|Scientific Name:||Amblysomus robustus|
|Species Authority:||Bronner, 2000|
|Taxonomic Notes:||Previously included in A. hottentotus; elevated to a full species by Bronner (2000) based on unique karyotype, robust build and subtle craniometric differences from A. hottentotus and A. septentrionalis. Monotypic (Bronner and Jenkins 2005).|
|Red List Category & Criteria:||Vulnerable B1ab(iii) ver 3.1|
|Reviewer(s):||Bronner, G. & Taylor, A.|
The species is listed Vulnerable because the extent of occurrence is estimated to be just under 5,000 km2, with continuing decline and possible severe fragmentation of habitat. Currently known from only five locations but probably more widespread than suggested by the sparse distribution records available (Bronner 2000, 2013). The Highveld grasslands favoured by this species are being degraded by mining for shallow coal deposits to fuel numerous power stations that occur in the preferred high-altitude grassland habitats of this species, which is an inferred major threat. Rehabilitation attempts at these sites have proved largely ineffective. These power stations form the backbone of South Africa's electricity network, and disturbance is likely to increase as human populations grow and the demand for power increases. While no mining sites and power generation plants occur at the five localities where this species has been collected, an environmental authorization application to mine coal at a site near Belfast, close to where this species occurs, is currently being assessed. Given the ubiquity of mines and power stations in the Mpumalanga grasslands, impacts on this species are likely if it is more widespread than current records indicate, which seems probable. Farming, tourism resort developments and agro-forestry (exotic pine and eucalyptus plantations) have also transformed habitat, but less dramatically; these does not appear to pose a major threat. More data required on distribution limits, ecology, densities and reproduction.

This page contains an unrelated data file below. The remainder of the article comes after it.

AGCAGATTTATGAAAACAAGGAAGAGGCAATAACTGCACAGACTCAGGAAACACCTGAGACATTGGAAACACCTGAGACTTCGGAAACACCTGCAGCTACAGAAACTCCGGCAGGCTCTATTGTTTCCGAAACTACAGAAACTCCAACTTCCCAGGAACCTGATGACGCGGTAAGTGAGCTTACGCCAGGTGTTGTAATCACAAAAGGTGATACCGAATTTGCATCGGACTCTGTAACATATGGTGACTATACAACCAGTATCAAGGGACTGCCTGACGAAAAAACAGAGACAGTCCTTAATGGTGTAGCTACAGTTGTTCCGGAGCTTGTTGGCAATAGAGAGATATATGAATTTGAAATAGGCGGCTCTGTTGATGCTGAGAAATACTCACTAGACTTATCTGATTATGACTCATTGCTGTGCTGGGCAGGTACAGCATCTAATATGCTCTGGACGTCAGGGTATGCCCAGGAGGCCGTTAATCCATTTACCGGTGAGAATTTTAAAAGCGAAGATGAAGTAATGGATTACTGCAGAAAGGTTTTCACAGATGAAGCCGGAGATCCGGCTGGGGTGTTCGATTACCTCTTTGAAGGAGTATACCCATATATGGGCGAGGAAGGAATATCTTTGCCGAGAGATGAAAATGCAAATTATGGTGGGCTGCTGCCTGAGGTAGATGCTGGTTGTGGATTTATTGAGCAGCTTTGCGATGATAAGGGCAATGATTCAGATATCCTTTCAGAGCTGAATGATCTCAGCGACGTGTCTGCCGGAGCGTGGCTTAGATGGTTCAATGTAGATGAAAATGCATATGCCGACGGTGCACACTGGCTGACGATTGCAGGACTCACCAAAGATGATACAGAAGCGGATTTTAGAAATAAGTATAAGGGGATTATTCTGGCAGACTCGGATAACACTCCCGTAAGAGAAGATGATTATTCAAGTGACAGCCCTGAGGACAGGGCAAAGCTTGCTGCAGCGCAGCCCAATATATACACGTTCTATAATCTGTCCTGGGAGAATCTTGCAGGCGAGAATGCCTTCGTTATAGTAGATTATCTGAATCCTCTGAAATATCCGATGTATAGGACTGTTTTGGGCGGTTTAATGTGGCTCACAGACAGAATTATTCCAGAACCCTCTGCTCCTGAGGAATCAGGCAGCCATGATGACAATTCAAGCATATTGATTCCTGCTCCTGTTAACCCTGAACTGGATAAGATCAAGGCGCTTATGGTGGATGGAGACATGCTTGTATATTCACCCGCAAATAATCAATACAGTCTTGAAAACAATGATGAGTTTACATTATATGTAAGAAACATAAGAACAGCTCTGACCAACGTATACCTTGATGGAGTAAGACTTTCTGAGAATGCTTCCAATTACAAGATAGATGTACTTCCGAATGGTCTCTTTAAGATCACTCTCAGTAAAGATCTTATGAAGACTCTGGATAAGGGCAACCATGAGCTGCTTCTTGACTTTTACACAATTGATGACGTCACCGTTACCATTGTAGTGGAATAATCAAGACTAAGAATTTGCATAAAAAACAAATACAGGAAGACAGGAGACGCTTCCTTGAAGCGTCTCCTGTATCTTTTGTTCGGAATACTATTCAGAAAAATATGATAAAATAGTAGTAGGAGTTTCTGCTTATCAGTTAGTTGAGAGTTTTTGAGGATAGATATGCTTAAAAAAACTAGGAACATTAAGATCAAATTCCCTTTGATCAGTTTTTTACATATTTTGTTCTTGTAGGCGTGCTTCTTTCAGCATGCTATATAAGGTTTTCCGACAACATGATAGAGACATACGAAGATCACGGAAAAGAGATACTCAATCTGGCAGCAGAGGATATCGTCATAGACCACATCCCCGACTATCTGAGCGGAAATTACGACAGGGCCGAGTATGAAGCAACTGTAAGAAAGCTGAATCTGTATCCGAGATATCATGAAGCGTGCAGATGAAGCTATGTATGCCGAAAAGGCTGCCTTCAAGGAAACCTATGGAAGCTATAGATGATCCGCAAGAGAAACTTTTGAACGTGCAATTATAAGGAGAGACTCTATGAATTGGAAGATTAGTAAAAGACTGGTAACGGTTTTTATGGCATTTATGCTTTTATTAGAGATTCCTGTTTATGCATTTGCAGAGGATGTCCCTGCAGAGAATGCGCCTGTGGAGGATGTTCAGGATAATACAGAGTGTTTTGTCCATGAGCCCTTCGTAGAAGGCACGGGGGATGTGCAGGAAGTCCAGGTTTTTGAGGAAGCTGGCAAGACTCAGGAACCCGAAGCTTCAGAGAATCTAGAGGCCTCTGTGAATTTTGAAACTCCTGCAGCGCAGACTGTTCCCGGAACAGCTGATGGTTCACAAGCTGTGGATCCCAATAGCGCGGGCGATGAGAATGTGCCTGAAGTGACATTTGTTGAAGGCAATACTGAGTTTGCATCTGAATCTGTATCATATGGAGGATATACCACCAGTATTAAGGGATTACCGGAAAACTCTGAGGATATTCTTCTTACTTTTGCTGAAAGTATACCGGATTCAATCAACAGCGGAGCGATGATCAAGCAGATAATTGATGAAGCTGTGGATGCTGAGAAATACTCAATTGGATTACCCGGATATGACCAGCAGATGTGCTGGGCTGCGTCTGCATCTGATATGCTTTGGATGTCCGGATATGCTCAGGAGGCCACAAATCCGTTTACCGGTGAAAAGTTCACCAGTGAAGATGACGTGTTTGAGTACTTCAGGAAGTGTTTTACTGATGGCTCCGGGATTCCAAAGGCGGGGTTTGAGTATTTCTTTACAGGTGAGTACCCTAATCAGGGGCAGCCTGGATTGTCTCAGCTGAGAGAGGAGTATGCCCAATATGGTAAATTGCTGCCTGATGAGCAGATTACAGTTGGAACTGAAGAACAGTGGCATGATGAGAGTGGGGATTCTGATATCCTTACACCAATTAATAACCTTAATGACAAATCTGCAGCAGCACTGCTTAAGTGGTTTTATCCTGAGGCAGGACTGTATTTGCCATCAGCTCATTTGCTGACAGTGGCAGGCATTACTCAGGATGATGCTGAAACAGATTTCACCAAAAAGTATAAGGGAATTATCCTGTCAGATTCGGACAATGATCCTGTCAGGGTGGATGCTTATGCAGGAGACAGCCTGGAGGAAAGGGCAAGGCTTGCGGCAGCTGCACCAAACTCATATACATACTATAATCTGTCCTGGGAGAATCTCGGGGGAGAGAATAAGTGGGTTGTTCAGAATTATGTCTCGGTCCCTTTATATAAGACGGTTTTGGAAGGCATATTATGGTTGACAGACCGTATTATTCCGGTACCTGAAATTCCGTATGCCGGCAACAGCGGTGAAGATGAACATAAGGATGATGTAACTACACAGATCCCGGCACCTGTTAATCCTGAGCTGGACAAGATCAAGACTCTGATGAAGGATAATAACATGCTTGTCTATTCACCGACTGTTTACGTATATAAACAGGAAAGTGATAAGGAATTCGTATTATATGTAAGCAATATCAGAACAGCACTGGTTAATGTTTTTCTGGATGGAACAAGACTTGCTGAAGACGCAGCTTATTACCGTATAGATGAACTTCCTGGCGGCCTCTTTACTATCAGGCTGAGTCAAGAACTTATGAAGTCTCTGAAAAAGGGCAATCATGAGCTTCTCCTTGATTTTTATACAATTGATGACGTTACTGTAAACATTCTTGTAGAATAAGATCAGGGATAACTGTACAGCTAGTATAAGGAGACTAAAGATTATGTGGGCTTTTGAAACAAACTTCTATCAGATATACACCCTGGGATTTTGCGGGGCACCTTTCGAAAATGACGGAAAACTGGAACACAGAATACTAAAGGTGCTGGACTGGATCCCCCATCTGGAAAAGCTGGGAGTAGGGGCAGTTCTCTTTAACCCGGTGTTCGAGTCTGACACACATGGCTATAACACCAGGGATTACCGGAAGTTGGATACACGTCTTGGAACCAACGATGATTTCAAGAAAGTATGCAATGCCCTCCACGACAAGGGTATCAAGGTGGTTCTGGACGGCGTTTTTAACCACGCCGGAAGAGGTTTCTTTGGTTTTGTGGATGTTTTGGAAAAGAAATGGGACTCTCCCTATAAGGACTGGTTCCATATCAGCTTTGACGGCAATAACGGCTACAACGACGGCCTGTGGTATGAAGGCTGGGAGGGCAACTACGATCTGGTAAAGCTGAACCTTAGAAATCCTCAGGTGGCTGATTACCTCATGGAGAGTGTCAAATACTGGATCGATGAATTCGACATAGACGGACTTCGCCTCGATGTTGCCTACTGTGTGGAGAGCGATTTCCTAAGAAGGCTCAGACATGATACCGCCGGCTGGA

|Previously published Red List assessments:||
The species is endemic to South Africa. Known only from the Steenkampsberg mountains in the Belfast and Dullstroom districts of eastern Mpumalanga, extending eastwards to Lydenberg and possibly southwards towards the Ermelo district where A. septentrionalis instead occurs.
Native:South Africa (Mpumalanga)
|Number of Locations:||5|
|Continuing decline in number of locations:||No|
|Range Map:||Click here to open the map viewer and explore range.|
|Population:||Common in suitable natural habitats, also in gardens, orchards and cultivated lands; no quantitative data are available on population sizes or trends.|
|Current Population Trend:||Unknown|
|Habitat and Ecology:||Occurs in montane grasslands and marshes in Moist Sandy Highveld Grassland. Prefers friable soils, from sands to quite heavy clays. Avoid shallow substrates along rocky ridges (which may act as dispersal barriers) and waterlogged areas. Also found in gardens and farmyards (Bronner 2013).|
|Continuing decline in area, extent and/or quality of habitat:||Yes|
The Highveld grasslands favoured by this species have been, and continue to be, altered and degraded by mining of shallow coal deposits to fuel numerous power stations in the region. Although these activities are not currently occurring at the five known localities, an environmental authorization application to mine coal in the Belfast area, where this species occurs, is currently being assessed. Given the ubiquity of mines and power stations in the Mpumalanga grasslands, this species is likely to be impacted if it is more widespread than current records indicate.
Recorded from the provincial Verloren-Vallei Nature Reserve in Mpumalanga. Research is currently underway to accurately determine distribution limits of this species, and to confirm its distinctness from A. hottentotus and A. septentrionalis using molecular data. Further research is required to document its basic ecology and reproductive parameters.
|Citation:||Rampartab, C. 2015. Amblysomus robustus. The IUCN Red List of Threatened Species 2015: e.T62008A21284697. . Downloaded on 28 May 2016.|
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